Author Topic: Sacredness  (Read 3537 times)

Shaker

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Re: Sacredness
« Reply #25 on: November 12, 2015, 01:35:02 PM »
It's unfortunate  :( The situation is changing, albeit slowly, and eventually will change so much as to be unremarkable in the long run, as has happened with other 'religious' terms. Still, despite the best efforts of people like Andre Comte-Sponville, a word such as 'spirituality' (soul less so, I suspect) is still widely thought of as being the rightful preserve and property of supernatural religion, both by those inside (especially) and sometimes outside.
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Rhiannon

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Re: Sacredness
« Reply #26 on: November 12, 2015, 01:42:20 PM »
I agree.

Many pagans hold the hearth sacred -and by extension the kitchen stove these days - it's here that we make soup for a sick child, cook up celebratory meals, and gather with our loved ones in the evenings. (There are some lovely hearth blessings in the Carmina Gadelica).

We lose sight of the sacred at our peril, but while religion owns it, it makes sense why people choose not to engage with it.

Floo

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Re: Sacredness
« Reply #27 on: November 12, 2015, 02:09:20 PM »
I can't think of anything I actually regard as 'sacred' in the secular sense of that word.
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Samuel

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Re: Sacredness
« Reply #28 on: November 12, 2015, 03:04:26 PM »
I can't think of anything I actually regard as 'sacred' in the secular sense of that word.

then I feel sad for you
A lot of people don't believe that the loch ness monster exists. Now, I don't know anything about zooology, biology, geology, herpetology, evolutionary theory, evolutionary biology, marine biology, cryptozoology, palaeontology or archaeology... but I think... what if a dinosaur got into the lake?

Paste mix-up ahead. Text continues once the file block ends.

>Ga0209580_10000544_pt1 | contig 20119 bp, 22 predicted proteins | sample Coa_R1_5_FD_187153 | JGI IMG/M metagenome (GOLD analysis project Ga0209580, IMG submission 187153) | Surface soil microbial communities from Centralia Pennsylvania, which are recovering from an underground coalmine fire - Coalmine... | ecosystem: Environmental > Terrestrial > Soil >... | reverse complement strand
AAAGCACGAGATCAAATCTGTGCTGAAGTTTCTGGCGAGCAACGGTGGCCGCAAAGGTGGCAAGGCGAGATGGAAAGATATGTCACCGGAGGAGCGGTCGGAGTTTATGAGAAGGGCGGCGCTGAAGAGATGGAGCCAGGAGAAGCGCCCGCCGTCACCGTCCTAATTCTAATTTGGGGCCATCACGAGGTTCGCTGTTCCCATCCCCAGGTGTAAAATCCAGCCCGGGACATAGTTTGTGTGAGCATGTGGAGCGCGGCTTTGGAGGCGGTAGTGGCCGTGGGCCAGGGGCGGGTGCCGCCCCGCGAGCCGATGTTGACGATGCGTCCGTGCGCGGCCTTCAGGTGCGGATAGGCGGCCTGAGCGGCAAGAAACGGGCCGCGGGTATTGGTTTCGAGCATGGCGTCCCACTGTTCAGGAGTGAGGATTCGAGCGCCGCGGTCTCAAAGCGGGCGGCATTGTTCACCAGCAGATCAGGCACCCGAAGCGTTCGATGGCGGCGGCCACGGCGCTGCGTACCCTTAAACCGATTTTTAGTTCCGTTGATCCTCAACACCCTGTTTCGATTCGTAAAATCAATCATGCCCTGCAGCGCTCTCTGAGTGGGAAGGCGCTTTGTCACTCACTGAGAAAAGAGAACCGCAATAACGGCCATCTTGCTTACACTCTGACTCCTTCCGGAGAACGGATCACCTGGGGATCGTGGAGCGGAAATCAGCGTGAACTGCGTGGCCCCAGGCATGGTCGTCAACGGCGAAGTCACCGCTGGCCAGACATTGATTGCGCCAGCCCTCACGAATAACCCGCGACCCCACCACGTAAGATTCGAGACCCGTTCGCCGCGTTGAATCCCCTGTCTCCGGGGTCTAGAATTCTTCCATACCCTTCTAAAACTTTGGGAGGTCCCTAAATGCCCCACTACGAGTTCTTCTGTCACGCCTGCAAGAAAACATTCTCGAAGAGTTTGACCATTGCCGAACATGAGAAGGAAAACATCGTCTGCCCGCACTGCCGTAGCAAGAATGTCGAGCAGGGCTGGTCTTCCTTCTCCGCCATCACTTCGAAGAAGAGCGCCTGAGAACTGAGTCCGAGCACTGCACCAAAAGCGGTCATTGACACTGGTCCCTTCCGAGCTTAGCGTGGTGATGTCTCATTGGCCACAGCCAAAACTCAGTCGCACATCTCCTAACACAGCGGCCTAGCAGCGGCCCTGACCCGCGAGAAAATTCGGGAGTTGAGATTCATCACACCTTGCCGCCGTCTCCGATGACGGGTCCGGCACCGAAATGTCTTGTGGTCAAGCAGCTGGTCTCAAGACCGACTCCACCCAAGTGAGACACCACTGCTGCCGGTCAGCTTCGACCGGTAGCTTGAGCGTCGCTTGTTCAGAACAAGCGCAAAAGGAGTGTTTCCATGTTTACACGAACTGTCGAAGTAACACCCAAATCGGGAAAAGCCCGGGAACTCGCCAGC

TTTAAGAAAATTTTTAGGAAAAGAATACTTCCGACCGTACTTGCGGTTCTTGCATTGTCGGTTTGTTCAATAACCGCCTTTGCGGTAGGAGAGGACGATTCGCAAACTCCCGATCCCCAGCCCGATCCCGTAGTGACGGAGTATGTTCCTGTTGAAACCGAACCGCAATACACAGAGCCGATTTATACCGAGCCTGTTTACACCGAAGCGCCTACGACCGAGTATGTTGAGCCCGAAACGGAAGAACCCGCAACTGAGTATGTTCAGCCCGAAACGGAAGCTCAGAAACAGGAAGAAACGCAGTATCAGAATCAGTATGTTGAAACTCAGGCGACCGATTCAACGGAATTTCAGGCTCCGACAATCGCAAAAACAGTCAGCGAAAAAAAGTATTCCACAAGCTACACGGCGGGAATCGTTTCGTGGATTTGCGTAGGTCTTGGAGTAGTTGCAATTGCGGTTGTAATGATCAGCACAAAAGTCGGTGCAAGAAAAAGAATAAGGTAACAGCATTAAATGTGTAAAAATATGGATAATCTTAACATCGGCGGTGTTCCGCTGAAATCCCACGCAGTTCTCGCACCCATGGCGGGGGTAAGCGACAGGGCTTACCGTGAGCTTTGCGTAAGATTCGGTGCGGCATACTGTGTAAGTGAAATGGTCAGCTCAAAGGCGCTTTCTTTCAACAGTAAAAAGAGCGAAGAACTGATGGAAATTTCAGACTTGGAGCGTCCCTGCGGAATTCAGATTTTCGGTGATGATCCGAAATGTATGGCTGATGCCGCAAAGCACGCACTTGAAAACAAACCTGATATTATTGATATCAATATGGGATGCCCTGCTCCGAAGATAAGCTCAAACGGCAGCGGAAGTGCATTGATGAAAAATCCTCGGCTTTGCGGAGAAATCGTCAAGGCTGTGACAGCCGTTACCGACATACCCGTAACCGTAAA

Floo

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Re: Sacredness
« Reply #29 on: November 12, 2015, 03:13:16 PM »
I can't think of anything I actually regard as 'sacred' in the secular sense of that word.

then I feel sad for you

Why?
“The wise recognise their failings and laugh at their idiosyncrasies” RJG

Nearly Sane

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Re: Sacredness
« Reply #30 on: November 12, 2015, 03:18:02 PM »
I can't think of anything I actually regard as 'sacred' in the secular sense of that word.

then I feel sad for you


I am sort of with Floo here. I have a sense of wonder, of awe, of gap from the noumenal but I'm not sure that is sacred.

Rhiannon

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Re: Sacredness
« Reply #31 on: November 12, 2015, 03:20:43 PM »
Sacredness, to me, represents the value we place on things, whether that is a mountain or a kiss.

Outrider

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Re: Sacredness
« Reply #32 on: November 12, 2015, 03:20:52 PM »
I can't think of anything I actually regard as 'sacred' in the secular sense of that word.

then I feel sad for you


I am sort of with Floo here. I have a sense of wonder, of awe, of gap from the noumenal but I'm not sure that is sacred.